Are you using your time wisely?
The company cuts down on the control and level of detail in the time recording – to the benefit of both employees and deliveries.
One of kaastrup|andersen's customers, a large manufacturing company, experienced a high degree of frustration and demotivation among employees in connection with the extensive time recording in projects. The time registration constituted a large administrative task, which was not part of their core task or interest and did not add any value to the projects – in other words: the employees lost focus on their actual tasks and felt exposed to rigid control.
In short, the company wanted to simplify time recording and instead increase the focus on deliveries and value creation. Read about how the project is progressing - and the visions behind it.
The customer had a time recording system, which had been expanded over several years as the organization and business grew. The challenges were not so much in the IT system itself, but in the many processes that the employees had to carry out to enter the time registrations correctly. The individual employee spent a long time recording time spent – often in several systems. This was done to secure information for use in reporting and compliance with internal rules and procedures, for example in connection with settlements between departments. At the same time, the information from the time registration was part of what activated costs in terms of accounting in the projects and was thus a deeply integrated part of the financial processes.
The company has a desire to simplify the time recording, so that the employees can get rid of the cumbersome processes and save time in connection with the time recording and focus on their actual tasks and progress. Until now, all time spent on projects is registered by the individual project member as the hours are used. The vision for the new setup is that the project members will not have to register their hours. The hours consumed in the project must be recorded on the basis of estimates and resource allocations made by the project manager in collaboration with the technical manager and the line manager.
The immediate challenge therefore consists in uncovering the many processes and dependencies in the time registration area and designing a solution that covers both reporting needs, local and national legislation - and which still ensures an acceptable degree of precision.
The project set out uncovering and mapping the many dependencies, processes, responsibilities and roles in connection with the time registration. It turned out to be an extremely complex task with a large number of stakeholders and many expectations for different kinds of reporting with a high level of detail.
One of the central questions is whether the time records will become more accurate when changin from real time spent to estimates. Experience shows that the estimates overall (if they are adjusted on an ongoing basis) are almost as accurate as the real numbers (a deviation of 5% on average) and this speaks for the fact that the time consumption can be recorded at project level and in chunks. But here additional challenges arise: what happens to the accounting for the time spent in a project that employs both salaried employees and hourly paid employees - and where the members of the project team are employed in different countries? It is clear that the time consumption calculated at individual level is necessary to be able to pay and to be able to meet various national legal requirements for reporting to the authorities.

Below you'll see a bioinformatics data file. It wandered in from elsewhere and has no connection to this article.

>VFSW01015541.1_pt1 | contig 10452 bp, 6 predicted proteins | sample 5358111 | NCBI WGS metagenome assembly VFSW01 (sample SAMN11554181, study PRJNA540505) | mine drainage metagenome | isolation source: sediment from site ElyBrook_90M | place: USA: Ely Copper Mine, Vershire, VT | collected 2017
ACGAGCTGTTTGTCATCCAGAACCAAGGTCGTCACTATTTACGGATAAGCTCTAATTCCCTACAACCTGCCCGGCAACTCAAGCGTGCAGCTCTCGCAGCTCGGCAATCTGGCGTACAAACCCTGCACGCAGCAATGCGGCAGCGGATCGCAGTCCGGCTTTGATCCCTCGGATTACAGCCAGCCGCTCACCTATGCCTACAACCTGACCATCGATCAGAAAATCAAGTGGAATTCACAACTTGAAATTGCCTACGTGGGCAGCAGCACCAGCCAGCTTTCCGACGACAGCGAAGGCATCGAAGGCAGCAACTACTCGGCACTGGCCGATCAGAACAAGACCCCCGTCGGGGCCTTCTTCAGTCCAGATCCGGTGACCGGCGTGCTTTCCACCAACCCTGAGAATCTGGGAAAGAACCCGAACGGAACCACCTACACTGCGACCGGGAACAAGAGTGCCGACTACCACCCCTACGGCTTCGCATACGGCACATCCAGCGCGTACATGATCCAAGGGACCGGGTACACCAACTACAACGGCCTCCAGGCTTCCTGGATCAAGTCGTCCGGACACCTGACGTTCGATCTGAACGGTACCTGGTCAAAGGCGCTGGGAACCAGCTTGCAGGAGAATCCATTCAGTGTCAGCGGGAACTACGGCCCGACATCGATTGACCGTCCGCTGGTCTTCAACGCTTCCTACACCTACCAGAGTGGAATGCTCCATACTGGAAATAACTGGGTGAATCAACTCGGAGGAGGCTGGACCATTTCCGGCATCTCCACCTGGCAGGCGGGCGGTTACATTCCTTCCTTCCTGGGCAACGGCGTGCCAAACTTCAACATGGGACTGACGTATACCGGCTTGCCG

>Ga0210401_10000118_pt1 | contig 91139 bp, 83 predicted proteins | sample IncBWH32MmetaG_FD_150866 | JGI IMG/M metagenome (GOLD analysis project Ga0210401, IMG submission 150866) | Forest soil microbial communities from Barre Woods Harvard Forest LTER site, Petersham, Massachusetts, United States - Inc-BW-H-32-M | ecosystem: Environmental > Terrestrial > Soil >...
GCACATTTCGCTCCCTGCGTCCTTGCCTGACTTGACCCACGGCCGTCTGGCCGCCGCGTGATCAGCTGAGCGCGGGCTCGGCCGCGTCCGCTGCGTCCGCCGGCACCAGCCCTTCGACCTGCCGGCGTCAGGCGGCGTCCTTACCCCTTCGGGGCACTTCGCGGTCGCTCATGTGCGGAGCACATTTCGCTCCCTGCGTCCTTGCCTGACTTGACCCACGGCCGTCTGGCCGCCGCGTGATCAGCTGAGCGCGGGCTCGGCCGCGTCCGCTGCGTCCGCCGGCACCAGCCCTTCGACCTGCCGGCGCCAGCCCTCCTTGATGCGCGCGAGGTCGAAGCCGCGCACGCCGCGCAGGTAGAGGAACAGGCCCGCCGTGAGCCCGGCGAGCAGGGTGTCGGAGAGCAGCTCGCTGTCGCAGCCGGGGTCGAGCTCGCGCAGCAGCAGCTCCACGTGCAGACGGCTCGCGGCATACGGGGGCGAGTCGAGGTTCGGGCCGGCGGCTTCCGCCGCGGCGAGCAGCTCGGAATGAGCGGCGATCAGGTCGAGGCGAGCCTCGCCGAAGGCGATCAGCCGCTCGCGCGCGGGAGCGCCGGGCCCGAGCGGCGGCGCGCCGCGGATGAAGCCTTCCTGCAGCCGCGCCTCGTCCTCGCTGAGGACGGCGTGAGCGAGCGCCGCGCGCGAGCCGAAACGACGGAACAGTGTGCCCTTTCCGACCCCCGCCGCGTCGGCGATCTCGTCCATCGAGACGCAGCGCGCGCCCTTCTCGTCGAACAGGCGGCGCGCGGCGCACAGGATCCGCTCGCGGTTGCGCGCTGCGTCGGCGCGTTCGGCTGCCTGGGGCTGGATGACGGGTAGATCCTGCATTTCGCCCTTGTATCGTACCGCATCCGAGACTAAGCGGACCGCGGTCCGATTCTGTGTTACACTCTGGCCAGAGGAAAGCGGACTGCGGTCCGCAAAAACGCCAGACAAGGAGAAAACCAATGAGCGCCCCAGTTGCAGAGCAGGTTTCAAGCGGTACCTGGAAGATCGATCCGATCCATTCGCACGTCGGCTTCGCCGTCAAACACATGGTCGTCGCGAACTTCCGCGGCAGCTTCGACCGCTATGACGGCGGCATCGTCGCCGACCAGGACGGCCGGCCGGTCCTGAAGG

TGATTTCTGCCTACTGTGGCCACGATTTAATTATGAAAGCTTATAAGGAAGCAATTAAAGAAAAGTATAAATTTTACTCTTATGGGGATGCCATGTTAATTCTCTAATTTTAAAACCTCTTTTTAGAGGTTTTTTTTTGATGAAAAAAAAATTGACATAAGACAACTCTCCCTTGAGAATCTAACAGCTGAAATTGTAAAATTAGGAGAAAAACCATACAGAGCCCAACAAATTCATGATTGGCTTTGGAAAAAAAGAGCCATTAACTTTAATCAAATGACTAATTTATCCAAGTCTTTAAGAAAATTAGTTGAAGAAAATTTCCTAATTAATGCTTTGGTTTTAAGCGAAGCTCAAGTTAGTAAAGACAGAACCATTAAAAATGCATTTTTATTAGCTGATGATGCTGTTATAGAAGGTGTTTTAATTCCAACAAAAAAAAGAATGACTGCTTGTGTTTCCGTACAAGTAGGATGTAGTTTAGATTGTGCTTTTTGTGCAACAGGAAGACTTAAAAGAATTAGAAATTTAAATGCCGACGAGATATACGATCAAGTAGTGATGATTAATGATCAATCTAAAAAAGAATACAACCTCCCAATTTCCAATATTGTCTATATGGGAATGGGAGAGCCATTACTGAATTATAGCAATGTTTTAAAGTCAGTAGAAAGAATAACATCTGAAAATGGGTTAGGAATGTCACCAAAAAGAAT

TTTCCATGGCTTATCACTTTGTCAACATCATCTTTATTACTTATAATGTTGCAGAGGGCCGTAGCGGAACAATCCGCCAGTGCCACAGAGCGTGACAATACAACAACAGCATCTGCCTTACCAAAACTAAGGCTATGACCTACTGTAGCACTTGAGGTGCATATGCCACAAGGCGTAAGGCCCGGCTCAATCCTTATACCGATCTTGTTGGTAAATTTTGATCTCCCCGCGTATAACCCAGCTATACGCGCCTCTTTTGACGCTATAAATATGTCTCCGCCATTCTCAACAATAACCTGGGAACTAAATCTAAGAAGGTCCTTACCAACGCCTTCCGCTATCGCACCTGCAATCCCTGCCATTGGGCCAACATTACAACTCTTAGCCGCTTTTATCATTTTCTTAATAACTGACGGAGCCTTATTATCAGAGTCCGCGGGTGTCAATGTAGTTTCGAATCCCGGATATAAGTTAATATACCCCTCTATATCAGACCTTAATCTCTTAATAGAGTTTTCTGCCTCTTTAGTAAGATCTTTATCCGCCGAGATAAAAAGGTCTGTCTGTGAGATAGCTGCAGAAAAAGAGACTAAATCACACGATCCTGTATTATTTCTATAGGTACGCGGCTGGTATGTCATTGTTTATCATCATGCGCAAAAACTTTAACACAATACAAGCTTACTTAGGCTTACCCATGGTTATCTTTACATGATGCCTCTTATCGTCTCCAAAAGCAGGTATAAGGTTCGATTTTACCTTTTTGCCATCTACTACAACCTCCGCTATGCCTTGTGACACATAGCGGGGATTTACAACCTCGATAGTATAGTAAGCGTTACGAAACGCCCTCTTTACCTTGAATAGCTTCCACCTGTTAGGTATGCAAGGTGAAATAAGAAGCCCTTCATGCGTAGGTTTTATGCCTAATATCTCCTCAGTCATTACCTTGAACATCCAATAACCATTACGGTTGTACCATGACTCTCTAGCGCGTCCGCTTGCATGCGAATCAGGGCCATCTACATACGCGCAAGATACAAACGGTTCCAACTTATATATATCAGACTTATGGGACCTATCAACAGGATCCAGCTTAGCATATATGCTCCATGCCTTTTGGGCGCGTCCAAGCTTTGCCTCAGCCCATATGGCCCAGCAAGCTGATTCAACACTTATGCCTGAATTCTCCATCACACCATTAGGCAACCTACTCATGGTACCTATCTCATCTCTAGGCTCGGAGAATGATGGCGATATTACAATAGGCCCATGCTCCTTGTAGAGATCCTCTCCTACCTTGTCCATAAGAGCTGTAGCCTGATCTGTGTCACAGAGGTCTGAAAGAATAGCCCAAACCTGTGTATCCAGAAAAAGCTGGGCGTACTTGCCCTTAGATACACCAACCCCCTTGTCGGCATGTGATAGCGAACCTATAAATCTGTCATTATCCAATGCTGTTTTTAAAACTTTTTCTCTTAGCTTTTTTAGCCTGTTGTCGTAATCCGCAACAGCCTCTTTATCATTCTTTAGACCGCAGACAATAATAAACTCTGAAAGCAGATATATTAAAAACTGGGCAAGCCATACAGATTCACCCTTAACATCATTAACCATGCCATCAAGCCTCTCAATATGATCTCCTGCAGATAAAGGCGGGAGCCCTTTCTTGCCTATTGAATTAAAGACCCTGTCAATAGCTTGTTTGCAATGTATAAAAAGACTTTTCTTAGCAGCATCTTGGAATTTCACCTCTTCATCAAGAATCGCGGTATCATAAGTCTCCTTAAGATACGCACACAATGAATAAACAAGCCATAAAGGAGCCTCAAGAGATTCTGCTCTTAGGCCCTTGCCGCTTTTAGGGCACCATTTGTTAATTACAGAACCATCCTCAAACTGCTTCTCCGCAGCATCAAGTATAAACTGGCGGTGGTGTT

The close connection with the company's general financial processes was also scrutinized and mapped, so that the potential consequences of changes became clear. Here, too, it was clear that both time recording processes and systems are fundamental to the company's operation and growth, and the management's opportunities for overview, management and planning.
The project's extensive uncovering work has brought a large number of realizations and insights, among other things a finding that there is no real 'owner' in the organization of either processes or systems related to time registration. This makes the work even more difficult and gives reason to also focus on ownership and decision-making ability in the area in the future.
The company expects to achieve the goal of a simpler system that eases the time registration processes. The project's result so far is the comprehensive uncovering and mapping that provides the basis for making the right decisions about the new system and the new processes. The extensive information thus forms the basis for detailed planning of the further process.
The organization is aware that a maturation process has been initiated and that it takes time both to design the new processes, but also to change the attitude of the stakeholders to what the core task of the time registration system is - and whether the previous reports should remain unchanged.
The cultural change is already underway: the goal of empowering the employees, of showing that they are trusted and that they must work with what they are hired for and not complicated administrative tasks, has won favor with the stakeholders.
Other functions and departments in the large company are watching from the sidelines to assess and gather experience for similar initiatives at their own; there is no doubt that in the future the company will see a shift in attitude and practices in relation to time recording.
kaastrup|andersen is at the head of the initiative and ensures progress and alignment between the many stakeholders.
How does time registration affect your processes, your employees - and thus your focus, deliveries, and business? Contact us and let us look at how we can help your business free up (even) more power for growth and progress. Call or write to Lars Glowienka on 41825925 or email@example.com.